A female worker cries after getting fired. Stock photo by Getty Images
Terminating an employee can be an unpleasant and complicated business. There are legal rights and responsibilities at play, and an employer who ignores them could pay a steep price in court. Here are some of the basics behind terminating a worker.
Know the applicable laws
The laws governing termination vary depending on the employer and province. Federally regulated business like Canada Post or chartered banks must adhere to the Canada Labour Code.
Other businesses typically must follow the laws in their province or territory. Be sure to find the employment standards act governing your business.
With cause or without?
Broadly speaking, you’re firing somebody either with cause or without cause.
With cause means they’ve done something to deserve it. Continual sloppiness, incompetence, negligence, dishonesty, and theft are common examples.
Without cause means you’re not firing them for any disciplinary reason. It could be due to budget shortfalls or a lack of work for them to do.
Firing with cause
Court and labour tribunals can be hard on employers who abruptly fire a worker, even if it seems like you had good cause. Of course, it can depend on the nature of the offence, but even an egregious offence might not be as terrible as you think.
In 2001, the Supreme Court of Canada ruled “an effective balance must be struck between the severity of an employee’s misconduct and the sanction imposed.”
A remarkable example is Kenneth Ditchburn, a salesman who got in a drunken fight with a client. He was fired, but sued his employer. A judge agreed with Ditchburn, since it was an isolated blemish from an otherwise well-behaved and long-serving employee.
An employer should try to show that a misbehaving employee was warned and given chances to correct their behavior instead of being fired outright after one misstep.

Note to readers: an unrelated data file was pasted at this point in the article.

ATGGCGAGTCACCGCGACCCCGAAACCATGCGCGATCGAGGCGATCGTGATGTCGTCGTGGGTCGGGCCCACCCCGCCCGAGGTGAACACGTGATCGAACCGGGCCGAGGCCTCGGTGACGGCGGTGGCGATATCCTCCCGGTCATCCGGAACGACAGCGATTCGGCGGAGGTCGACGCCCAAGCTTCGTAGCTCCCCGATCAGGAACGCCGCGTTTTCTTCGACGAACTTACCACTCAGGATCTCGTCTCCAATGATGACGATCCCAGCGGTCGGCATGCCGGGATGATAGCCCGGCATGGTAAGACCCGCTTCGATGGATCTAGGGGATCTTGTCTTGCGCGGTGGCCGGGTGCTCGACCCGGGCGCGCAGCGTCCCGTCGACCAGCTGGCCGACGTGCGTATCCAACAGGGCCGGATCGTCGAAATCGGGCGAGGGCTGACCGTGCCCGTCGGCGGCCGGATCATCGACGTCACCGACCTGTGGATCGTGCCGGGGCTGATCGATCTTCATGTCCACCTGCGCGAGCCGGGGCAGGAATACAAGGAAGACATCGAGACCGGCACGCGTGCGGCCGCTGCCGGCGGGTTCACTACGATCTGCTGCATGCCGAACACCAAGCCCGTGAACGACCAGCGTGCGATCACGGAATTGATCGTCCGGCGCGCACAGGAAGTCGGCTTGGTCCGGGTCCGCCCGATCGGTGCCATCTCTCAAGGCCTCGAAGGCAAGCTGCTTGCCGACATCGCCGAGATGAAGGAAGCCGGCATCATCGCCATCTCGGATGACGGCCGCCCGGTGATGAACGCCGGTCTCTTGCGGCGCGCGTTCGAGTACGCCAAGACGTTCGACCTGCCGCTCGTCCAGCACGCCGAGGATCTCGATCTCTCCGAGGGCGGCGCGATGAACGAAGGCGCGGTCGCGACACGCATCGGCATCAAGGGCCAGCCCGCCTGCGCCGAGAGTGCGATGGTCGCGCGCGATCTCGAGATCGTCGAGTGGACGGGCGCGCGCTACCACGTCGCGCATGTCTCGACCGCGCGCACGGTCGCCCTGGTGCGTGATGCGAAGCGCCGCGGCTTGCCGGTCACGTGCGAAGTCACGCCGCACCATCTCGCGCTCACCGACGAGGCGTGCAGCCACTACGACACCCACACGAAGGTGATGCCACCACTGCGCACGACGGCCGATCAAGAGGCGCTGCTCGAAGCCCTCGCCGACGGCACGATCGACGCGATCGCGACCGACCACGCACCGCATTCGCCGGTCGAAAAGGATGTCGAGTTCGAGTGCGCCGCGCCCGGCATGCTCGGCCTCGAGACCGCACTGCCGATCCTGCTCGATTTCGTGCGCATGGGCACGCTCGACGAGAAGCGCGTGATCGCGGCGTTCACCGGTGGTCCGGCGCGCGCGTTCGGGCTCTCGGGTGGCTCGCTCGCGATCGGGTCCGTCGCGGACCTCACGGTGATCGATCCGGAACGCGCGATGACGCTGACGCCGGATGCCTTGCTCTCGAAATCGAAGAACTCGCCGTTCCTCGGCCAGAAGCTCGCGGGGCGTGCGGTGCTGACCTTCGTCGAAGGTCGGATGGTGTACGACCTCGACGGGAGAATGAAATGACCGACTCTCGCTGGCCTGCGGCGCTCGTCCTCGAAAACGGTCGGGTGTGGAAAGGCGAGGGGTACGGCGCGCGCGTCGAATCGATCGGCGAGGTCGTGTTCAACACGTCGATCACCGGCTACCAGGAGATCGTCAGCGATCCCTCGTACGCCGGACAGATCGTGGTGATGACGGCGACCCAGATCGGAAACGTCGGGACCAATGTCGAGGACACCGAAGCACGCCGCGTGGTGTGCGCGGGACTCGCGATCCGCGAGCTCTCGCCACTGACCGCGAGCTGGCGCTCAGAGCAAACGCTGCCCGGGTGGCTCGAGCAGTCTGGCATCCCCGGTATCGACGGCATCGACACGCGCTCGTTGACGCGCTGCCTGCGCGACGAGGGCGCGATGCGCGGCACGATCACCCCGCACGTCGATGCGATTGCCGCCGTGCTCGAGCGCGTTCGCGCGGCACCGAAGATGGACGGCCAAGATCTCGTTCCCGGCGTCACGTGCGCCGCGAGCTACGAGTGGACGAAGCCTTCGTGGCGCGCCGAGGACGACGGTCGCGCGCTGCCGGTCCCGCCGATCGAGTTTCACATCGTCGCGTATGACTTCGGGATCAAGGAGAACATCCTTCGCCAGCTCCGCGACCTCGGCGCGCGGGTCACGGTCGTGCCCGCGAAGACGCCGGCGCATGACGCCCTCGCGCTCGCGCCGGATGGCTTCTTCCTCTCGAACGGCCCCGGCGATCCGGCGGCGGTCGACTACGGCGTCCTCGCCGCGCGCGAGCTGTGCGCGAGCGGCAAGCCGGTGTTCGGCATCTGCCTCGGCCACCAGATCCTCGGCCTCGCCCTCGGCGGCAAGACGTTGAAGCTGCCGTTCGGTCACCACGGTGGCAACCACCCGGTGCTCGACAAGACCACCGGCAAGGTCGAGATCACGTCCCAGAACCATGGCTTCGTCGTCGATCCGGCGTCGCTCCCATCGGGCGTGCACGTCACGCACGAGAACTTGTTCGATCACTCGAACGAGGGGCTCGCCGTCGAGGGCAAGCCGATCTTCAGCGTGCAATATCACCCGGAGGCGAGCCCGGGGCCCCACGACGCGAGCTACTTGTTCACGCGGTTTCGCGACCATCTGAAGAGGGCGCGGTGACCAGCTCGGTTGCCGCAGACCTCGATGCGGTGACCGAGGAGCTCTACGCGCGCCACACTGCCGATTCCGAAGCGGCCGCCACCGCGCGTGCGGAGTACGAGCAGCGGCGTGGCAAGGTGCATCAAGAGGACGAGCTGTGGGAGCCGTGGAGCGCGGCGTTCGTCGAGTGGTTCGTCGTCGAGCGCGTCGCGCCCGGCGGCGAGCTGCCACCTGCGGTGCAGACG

You can do this with written warnings, performance reviews and face-to-face discussions.
Some employers try to avoid firing an employee and instead induce them to quit by cutting their hours, changing their duties, harassing them or reducing their salary or benefits.
While the targeted employee might quit, this is still tantamount to firing them. It’s called constructive dismissal, and the employee could file a complaint or lawsuit over it.
Notice and termination pay
If you’re firing someone with cause, you don’t have to give them notice but may still need to provide severance pay.
If you’re axing someone without cause, you have to provide reasonable notice or pay in lieu of notice (or sometimes both).
Exactly how much notice or money can depend on several factors, including the type of job, the length of service, the employee’s age and availability of similar employment. Provincial and federal laws vary on exactly how to calculate this.
A mass termination can be subject to more legal requirements than a single one. Large-scale firings may require you to provide official notice to the federal or provincial labour ministry.
Typically, a “group” termination means firing 50 or more employees within a four-week window.
Employment Standards Acts: